Overhead / rainfall shower
Overhead shower heads, sometimes called rain or rainfall shower heads, have become quite fashionable, and come fitted to many enclosed shower cubicles for reasonable prices (usually in combination with a standard shower head).
These can take all the faff and pain out of constantly having to adjust the shower head height (especially if you live with someone a different height than you!) - just turn on and step under. An overhead shower can be especially good when combined with a stool and bathroom cushion (see below), allowing you to sit and relax under a warm stream of water and ease those aching joints.
For those mornings or evenings when you're so stiff and sore that you just want to hobble into the shower and absorb the heat, feel the water pressure on your neck and try to ease the tension, consider getting a small stool to sit on in the shower. This can work well with an overhead shower, and can help you relax and even try some sitting stretches (perhaps some trunk rotations or neck stretches).
Make sure you have enough space though - you don't want to be tripping over it. Consider investing in a larger shower cubicle if yours is too small - stretching in the shower can be another trick up your sleeve for those bad days.
If you have Ankylosing Spondylitis you already know that heat, especially wet heat, can be a great tool for relaxing and soothing those aches. Just a few minutes in a steam room can uncoil your tense muscles. What if you could have your own personal steam cubicle at home to step into in the morning, before bed, or whenever you like?
A steam shower is just a normal shower cubicle, but is completely enclosed when the door is closed and has a steam generator which pumps steam into the cabin through a small outlet.
A steam shower can be a fairly expensive investment, and not everyone enjoys steam, so if you're unsure try your local swimming pool, gym or spa to see if they have one to try out.
Depending on the power of the steam generator, how tight the door seals are and the temperature of the room, a steam shower may only produce a fraction of the 'steaminess' you get in a purpose built professional steam room, which usually has it's own gigantic steam generator in a separate room. But even a little steam might be enough to lessen pain and stiffness enough to improve your sleep. allow you to exercise or just get some pain relief. Compare the power output of the steam generator as a guide to how much steam you will get.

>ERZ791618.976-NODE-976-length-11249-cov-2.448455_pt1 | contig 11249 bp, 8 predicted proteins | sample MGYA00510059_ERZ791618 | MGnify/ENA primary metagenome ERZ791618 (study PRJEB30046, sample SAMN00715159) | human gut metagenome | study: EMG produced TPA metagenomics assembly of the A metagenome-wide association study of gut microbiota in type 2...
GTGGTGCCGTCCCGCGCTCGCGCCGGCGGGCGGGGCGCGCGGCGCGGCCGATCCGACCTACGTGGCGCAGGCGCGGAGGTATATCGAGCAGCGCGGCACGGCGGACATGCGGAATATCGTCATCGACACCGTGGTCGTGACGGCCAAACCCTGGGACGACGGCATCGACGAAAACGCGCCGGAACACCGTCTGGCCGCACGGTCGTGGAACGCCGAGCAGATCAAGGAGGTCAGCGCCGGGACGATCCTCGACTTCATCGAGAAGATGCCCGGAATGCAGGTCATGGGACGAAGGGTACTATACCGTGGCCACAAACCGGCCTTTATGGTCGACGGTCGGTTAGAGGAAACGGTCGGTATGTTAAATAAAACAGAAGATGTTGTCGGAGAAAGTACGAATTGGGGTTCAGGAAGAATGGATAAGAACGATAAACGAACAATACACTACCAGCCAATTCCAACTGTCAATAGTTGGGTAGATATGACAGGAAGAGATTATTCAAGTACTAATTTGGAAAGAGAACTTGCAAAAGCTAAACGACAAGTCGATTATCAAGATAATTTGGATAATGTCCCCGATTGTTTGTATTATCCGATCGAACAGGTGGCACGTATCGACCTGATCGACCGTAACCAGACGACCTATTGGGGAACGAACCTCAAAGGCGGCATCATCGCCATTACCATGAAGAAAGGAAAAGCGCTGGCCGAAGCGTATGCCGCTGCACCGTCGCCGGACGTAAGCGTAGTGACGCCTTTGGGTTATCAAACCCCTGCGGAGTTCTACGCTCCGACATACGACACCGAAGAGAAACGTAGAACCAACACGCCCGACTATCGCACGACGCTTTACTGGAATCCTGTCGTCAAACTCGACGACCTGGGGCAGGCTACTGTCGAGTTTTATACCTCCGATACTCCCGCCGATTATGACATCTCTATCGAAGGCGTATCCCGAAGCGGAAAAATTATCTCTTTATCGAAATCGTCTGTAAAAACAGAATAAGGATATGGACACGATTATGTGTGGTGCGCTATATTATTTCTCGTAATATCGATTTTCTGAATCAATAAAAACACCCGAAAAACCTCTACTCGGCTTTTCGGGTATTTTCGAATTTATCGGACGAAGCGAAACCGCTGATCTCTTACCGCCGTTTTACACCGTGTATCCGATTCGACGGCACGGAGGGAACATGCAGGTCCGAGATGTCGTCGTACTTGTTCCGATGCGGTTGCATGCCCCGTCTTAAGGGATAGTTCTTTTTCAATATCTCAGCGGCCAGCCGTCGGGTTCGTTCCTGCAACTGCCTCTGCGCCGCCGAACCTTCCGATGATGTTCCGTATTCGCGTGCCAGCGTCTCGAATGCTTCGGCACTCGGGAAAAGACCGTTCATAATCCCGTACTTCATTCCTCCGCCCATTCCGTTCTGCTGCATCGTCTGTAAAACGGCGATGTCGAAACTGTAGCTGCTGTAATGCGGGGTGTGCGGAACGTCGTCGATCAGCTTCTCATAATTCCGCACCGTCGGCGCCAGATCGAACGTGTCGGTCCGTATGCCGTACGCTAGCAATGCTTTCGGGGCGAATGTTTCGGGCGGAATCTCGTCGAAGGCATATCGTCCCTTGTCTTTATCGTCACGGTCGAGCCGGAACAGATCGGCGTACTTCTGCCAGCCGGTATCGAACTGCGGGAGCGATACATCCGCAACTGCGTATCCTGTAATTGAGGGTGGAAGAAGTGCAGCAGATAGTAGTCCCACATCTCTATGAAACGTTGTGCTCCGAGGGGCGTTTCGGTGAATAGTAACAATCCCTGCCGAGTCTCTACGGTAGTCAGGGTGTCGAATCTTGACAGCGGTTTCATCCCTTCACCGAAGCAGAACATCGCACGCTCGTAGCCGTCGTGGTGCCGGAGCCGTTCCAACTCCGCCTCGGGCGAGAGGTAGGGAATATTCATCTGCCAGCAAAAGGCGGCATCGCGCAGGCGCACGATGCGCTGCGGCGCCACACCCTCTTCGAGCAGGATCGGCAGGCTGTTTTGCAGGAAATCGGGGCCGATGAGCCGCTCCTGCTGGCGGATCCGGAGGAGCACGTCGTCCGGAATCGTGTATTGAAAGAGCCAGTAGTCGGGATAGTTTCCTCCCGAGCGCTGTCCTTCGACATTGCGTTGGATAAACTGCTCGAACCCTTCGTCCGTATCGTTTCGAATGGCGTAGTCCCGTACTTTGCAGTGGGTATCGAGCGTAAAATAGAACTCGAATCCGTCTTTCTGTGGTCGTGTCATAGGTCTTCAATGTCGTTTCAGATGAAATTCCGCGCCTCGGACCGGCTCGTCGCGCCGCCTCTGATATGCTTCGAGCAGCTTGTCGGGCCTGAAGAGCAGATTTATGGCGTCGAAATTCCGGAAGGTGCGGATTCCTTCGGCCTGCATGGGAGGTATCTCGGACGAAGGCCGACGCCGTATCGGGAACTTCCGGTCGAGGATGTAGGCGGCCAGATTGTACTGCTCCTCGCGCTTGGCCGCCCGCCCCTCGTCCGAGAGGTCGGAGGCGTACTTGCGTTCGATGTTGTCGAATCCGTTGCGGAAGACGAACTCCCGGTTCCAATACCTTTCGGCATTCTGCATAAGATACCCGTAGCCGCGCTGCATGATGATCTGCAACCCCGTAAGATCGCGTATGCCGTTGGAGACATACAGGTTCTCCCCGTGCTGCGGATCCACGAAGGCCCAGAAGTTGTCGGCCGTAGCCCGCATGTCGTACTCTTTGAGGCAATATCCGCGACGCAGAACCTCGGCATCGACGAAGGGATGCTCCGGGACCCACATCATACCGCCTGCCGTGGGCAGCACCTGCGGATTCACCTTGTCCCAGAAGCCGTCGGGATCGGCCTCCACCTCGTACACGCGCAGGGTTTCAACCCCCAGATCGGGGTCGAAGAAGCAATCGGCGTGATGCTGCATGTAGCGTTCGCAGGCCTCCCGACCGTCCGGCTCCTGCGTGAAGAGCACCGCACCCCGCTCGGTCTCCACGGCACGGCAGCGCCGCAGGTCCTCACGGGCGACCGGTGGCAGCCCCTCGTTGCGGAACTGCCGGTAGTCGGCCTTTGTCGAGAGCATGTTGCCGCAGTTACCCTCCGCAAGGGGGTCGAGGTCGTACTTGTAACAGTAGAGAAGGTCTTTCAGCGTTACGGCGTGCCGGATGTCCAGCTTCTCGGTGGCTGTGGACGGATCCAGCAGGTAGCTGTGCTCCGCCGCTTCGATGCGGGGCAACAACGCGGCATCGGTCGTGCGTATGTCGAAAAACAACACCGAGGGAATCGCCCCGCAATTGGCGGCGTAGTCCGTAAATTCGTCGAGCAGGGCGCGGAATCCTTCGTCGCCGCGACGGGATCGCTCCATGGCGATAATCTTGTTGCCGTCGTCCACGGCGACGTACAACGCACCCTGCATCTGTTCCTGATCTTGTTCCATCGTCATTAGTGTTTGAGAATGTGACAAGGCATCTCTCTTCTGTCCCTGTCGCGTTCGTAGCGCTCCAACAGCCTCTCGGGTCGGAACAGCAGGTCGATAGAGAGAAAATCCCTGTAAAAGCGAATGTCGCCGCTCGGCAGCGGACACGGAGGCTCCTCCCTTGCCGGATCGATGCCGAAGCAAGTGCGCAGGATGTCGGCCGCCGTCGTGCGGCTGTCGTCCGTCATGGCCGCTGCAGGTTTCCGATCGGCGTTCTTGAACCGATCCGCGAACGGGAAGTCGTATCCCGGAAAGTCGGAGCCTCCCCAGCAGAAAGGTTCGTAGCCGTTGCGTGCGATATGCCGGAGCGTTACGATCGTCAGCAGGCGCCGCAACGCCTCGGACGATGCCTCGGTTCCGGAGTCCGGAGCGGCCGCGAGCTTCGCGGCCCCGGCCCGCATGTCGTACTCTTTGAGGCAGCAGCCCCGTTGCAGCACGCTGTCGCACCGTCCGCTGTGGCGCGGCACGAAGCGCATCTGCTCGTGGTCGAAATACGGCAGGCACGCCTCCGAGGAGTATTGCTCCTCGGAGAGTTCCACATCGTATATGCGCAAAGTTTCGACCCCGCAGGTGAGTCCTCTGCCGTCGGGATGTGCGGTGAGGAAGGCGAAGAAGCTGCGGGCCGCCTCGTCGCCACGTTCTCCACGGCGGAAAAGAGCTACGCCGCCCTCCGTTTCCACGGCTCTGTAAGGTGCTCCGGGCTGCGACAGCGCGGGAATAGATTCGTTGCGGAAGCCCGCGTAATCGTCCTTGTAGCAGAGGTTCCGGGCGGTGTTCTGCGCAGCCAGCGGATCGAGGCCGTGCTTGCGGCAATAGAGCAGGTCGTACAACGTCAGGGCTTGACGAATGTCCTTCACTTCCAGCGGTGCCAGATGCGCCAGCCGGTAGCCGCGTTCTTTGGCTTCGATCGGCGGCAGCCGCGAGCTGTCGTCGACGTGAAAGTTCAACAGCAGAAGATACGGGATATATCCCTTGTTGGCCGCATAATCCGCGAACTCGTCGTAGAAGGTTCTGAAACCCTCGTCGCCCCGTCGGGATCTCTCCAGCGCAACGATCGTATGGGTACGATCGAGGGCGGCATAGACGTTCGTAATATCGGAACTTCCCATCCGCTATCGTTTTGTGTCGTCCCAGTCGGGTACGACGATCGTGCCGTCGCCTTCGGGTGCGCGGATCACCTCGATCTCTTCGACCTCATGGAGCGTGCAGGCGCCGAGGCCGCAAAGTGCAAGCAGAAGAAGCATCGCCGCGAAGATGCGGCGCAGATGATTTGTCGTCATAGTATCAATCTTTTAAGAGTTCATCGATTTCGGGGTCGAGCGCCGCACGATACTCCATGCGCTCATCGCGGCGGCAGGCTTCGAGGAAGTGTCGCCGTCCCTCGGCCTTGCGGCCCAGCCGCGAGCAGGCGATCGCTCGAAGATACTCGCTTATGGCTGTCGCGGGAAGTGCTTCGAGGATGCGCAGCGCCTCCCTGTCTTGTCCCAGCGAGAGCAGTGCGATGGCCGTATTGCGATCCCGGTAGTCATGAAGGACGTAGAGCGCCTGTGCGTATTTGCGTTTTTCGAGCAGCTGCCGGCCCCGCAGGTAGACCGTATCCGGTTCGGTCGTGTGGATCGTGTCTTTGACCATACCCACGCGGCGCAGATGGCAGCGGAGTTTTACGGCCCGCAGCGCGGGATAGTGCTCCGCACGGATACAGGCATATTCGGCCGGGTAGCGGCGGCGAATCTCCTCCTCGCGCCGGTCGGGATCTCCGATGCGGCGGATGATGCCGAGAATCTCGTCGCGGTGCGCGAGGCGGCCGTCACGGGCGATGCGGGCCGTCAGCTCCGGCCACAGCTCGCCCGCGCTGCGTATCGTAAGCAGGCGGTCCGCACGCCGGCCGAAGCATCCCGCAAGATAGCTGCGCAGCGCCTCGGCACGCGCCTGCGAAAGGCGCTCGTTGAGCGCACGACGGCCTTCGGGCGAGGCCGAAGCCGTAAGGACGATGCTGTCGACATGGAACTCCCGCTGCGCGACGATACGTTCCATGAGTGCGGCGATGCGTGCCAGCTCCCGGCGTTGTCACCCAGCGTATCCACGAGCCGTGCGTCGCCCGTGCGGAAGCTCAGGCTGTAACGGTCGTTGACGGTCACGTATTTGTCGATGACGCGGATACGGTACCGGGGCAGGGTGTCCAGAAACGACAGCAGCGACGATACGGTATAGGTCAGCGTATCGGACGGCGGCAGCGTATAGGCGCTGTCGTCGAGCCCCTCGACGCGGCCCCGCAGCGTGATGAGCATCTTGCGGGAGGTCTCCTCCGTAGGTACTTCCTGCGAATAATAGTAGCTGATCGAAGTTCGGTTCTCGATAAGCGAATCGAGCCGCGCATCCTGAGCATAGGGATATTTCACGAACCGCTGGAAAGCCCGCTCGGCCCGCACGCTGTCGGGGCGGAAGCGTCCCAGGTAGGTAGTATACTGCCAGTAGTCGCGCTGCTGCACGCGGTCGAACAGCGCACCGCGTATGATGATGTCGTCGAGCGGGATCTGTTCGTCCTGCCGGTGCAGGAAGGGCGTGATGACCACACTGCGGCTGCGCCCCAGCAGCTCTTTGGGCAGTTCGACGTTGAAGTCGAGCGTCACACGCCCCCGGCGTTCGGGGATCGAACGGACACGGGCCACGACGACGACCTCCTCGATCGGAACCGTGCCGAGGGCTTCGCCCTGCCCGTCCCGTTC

Tip: if you have the space, consider getting a 2-person steam shower - this may give you enough room to do some stretches while steaming
Tip: your bathroom will get a bit steamy, so make sure you have an extractor fan or window you can open
Tip: the steam generator may significantly add to your electricity bill depending on how powerful it is and how much you use it, bear this in mind when considering how much you can afford.
Baths are a great way to ease aching muscles and joints, but can be uncomfortable to lie in a hard bathtub if your feeling tender and inflamed. To help this, look for bath cushions - small waterproof cushions with suction cups designed to be used in the bath for extra comfort.
Tip: Consider getting a few smaller, thinner cushions rather than one large inflatable one. Inflatable cushions can be very difficult to keep stuck to the bottom of the bath, especially if you're very stiff, and will tend to bulge upwards because of all the air inside. Instead look for thinner, completely sealed cushions which have padding inside rather than air, these are much easier to work with. Also, look for ones which will be easy to clean, and remember to let it dry completely when not using it to avoid algae building up (maybe use the suction cups to attach it to a tiled wall near your bath).
I always thought Epsom salts (magnesium sulphate) were some hokey old-fashioned remedy consigned to history books along with leeches and tonics. Then I tried an Epsom salt bath and was pleasantly surprised!
I'm not sure about all the supposed healing properties many people claim (particularly by those selling), but I certainly feel like it helps relieve aching muscles after some exercise - athletes do seem to find it useful. Also something I didn't even consider - you will actually feel lighter in a salt bath, because the increased buoyancy the salt creates (depending on how much you use - I feel a noticeable difference with 300-400 grams of Epsom), resulting in a more relaxing and weightless bath, a big bonus if you have a sore coccyx.
Drying yourself after a shower or bath can be an awkward task, especially trying to get your back and legs in the morning when you're all stiff and achy from lying in bed all night.
A really easy and cheap way to help yourself is to wrap 2 medium-sized towels around the back and seat of a chair to sit on while you dry yourself. Sitting makes it easier to dry your legs, and while you're at it you get some of your back and bottom done for free!
Tip: try wrapping a towel around a firm cushion and use that on the seat, to give yourself an extra bit of comfort
Tip: a low step or box in front of the chair to put your feet up on might help you dry those calves and feet
Handling a huge emperor-sized towel to dry yourself can be awkward, especially when your shoulders and back are stiff.
Instead, why not try using a number of smaller towels? Combined with the towel chair idea above, you might be surprised how much drying power you can get out of one or two small, light, easy to use towels.